4. What else needs to be done to successfully restore the work force gap issues in the US market and what are ABA’s ongoing efforts?
The industry needs to take a sober look at it’s challenges as well as assets in retaining and recruiting talented individuals. We need to examine core production processes; scheduling; distribution systems; technology and determine what needs to go and what can be adjusted. We can’t shy away from asking the tough questions and developing innovative solutions.
The industry has been fortunate that the economic recovery has been slower than is traditional, but we are still experiencing shortages of skilled talent at all levels, particularly in certain highly technical positions. When the economy really heats up, that shortage could potentially be highly disruptive.
All that being said, the industry is not without considerable assets. We are a relatively stable manufacturing sector that has to be close to our customers and is insulated from many economic fluctuations that impact other manufacturing sectors. We have a well compensated workforce with a myriad of effective training programs. Between ABA, AIB and KSU, there is a network of multi-level training capabilities. We need to do a better job of integrating our training programs to create an industry career path that will help current and future employees.
Our biggest asset, however, is probably our most underutilized. We have a network of passionate bakers who are literally feeding the world nutritious and wholesome products the consumers want to eat. We need to connect all these assets and do a far better job of telling our story. All of the research I have seen highlights that millennials and Gen Z are highly motivated to work for companies that provide a bigger purpose and have strong values. Feeding the world seems like a pretty important purpose and a core value.
We also need a policy environment that will support the industry in meeting it’s current and future talent requirements. There are hundreds of federal and state training programs that are cumbersome and inefficient. In addition, the complexity of laws governing hours, wages, and benefits hinders companies from trying innovative work practices and offering tailored benefits to attract talent.
Lastly, and to highlight the elephant in the room, our country desperately needs to overhaul its immigration policies to supplement our skilled domestic workforce. Baking has historically been a haven for waves of skilled immigrants to start along the path of achieving the American dream. The ABA membership is testament to those success stories. Unfortunately, our immigration policies make it exceedingly difficult to attract those skilled immigrants and the current political environment is not conducive to rational discussion and serious policy making.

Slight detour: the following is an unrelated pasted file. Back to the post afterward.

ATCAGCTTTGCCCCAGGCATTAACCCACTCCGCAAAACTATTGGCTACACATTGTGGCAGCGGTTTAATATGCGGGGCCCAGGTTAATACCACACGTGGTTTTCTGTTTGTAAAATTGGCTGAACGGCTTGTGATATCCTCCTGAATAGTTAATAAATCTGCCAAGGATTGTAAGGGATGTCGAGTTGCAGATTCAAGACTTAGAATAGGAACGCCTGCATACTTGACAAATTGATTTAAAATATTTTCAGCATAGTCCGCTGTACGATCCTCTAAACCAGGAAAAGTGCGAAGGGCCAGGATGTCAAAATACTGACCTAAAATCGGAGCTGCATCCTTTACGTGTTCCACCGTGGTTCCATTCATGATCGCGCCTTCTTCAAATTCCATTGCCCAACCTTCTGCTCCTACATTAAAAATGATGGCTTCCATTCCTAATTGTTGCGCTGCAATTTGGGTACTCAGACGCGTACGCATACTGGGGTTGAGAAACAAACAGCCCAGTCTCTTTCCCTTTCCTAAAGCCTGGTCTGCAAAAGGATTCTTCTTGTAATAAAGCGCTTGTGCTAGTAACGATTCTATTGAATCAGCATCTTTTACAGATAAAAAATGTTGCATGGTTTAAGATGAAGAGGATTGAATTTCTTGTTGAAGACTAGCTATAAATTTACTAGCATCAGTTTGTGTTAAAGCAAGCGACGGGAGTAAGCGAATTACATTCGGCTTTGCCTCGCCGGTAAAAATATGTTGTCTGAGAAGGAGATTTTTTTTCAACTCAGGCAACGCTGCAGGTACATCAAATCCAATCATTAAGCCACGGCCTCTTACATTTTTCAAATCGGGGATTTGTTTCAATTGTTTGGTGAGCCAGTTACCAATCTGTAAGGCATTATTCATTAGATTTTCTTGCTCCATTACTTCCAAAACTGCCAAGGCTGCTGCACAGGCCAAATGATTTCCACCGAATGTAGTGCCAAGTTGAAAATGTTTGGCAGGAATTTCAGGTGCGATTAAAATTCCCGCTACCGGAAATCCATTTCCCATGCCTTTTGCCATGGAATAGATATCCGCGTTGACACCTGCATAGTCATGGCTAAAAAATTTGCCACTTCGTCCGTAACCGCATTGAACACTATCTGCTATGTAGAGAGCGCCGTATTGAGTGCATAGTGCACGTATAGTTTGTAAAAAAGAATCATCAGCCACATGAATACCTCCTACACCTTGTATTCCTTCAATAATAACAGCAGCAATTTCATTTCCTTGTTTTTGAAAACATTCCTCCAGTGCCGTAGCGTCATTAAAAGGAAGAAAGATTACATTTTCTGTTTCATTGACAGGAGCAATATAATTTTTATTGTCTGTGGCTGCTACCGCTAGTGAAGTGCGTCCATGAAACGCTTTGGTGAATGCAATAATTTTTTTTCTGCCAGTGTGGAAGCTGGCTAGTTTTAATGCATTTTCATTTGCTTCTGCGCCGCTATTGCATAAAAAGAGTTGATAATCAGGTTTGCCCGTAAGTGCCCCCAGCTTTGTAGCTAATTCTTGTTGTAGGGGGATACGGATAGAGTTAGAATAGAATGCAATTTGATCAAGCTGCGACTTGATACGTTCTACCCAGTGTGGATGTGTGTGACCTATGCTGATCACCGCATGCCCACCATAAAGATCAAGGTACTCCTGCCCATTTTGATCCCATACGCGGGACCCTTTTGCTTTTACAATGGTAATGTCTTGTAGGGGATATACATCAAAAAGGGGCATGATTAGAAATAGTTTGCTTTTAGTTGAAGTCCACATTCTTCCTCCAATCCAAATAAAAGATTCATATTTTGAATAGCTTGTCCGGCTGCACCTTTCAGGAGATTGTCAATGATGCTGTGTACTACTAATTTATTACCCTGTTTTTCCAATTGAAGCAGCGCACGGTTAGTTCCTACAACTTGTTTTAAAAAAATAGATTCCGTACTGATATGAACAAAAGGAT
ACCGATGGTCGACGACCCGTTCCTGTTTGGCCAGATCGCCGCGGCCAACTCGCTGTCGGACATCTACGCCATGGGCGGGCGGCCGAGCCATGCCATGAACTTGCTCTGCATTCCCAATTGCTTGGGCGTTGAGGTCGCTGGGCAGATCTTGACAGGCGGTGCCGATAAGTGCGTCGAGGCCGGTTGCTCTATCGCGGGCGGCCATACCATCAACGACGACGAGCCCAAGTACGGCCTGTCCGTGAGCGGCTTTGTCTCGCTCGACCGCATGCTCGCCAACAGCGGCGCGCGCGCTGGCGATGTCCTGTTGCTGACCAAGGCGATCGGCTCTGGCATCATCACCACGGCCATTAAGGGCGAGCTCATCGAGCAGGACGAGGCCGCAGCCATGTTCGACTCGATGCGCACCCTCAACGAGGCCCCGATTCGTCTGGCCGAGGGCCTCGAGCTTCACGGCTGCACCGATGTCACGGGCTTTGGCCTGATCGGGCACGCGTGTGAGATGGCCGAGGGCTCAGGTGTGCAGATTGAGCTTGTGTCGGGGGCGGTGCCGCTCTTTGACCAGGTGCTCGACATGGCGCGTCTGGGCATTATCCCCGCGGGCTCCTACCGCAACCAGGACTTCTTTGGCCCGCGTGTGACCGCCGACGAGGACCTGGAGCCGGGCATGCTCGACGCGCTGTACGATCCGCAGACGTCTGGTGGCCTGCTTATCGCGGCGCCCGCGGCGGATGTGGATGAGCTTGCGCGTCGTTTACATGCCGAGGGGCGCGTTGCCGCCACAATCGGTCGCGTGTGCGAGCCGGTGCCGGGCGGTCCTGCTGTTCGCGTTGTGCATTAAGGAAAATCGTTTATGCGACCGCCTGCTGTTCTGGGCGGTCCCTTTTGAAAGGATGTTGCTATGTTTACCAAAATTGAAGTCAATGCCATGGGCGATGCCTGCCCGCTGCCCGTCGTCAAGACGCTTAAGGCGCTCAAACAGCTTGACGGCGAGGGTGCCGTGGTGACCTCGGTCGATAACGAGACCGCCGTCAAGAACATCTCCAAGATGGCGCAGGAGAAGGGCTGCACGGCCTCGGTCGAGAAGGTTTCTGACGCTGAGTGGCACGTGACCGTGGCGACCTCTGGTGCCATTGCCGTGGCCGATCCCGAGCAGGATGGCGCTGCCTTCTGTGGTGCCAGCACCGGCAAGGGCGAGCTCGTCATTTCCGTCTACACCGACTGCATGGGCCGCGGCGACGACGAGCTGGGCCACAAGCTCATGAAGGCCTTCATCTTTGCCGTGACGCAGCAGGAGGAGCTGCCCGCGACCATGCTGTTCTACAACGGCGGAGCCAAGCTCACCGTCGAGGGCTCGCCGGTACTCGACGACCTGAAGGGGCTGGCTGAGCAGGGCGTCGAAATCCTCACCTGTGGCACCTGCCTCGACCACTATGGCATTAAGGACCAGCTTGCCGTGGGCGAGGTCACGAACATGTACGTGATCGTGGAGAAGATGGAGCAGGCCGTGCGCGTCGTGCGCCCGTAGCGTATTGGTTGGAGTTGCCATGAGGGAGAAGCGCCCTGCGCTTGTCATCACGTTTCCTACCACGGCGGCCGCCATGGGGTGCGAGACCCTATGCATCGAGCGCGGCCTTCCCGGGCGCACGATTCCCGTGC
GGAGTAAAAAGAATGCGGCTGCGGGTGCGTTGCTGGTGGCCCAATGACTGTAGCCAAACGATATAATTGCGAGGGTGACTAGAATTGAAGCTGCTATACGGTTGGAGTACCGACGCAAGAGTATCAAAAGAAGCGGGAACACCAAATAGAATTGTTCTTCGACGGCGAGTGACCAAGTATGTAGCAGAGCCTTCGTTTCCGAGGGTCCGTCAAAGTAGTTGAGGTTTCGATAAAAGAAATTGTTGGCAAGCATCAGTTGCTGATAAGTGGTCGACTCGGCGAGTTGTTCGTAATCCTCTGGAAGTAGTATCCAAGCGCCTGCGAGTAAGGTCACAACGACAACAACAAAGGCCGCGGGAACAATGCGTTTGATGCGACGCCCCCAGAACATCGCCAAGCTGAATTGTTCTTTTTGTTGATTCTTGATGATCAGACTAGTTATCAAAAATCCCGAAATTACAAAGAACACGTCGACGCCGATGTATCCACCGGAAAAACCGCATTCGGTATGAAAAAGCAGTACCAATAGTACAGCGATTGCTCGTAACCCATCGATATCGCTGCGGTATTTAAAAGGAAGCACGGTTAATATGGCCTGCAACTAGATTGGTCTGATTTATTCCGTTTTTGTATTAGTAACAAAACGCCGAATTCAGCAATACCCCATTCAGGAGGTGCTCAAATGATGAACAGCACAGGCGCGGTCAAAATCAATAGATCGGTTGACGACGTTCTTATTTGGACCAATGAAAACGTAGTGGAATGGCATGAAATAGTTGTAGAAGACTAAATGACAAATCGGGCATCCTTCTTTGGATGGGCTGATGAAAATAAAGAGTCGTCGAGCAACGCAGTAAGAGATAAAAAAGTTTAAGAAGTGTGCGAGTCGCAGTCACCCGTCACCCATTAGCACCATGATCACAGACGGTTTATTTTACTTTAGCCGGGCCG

5. Robb, what would you say to the baking industry as your association enters this new chapter in history?
We need to challenge everything. We need to challenge the marketplace drivers, the “way we have always done things”, our communications and messaging, our teams, and including the industry associations. Change and disruption is all in and around the industry. What is different today from 22 years ago is that the pace of change has accelerated like never before. We need to challenge ourselves to adapt to the pace of change.
This means we need to innovate; continuously improving our value to our customers; be more aggressive about promoting our industry to customers and talented individuals; and keep looking as far ahead as we can. All this while staying true to our core mission and values. As daunting as all this may seem, it is the new normal and we need to embrace it.
Adapting to this new environment, especially when you look at how our industry identifies new and different pathways, is necessary to thrive and grow in a changing environment. ABA is going to redouble its efforts to bring together our entire value chain of bakers, suppliers, and customers and determine how we all create the best possible environment to grow the baking category. We’re utilizing a data-based and industry focused strategic planning process to uncover critical challenges and new opportunities to support our industry. Next April we’ll share ABA’s vision for how we’ll leverage all of our collective talent address industry challenges and support growth in the category.
6. Any tips for novice bakers out there who want to build their career in the baking industry?
Don’t be afraid to ask for help, assistance or clarity. There are a wealth of opportunities and resources to grow skills, expand insights, and find a very rewarding life in and around baking. Don’t be afraid to engage and network. Baking is a calling built upon relationships. There are ABA NextGenBaker leaders who developed lifelong connections and friendships or AIB training classes who hold reunions, avail yourself of those opportunities.
Lastly, challenge us in the “old guard” to share our wisdom and experiences and provide you the opportunities we had as we were coming up. I have yet to meet a baker who wasn’t passionate about their occupation nor loved to tell their story. After you hear their stories, then go out and make your own.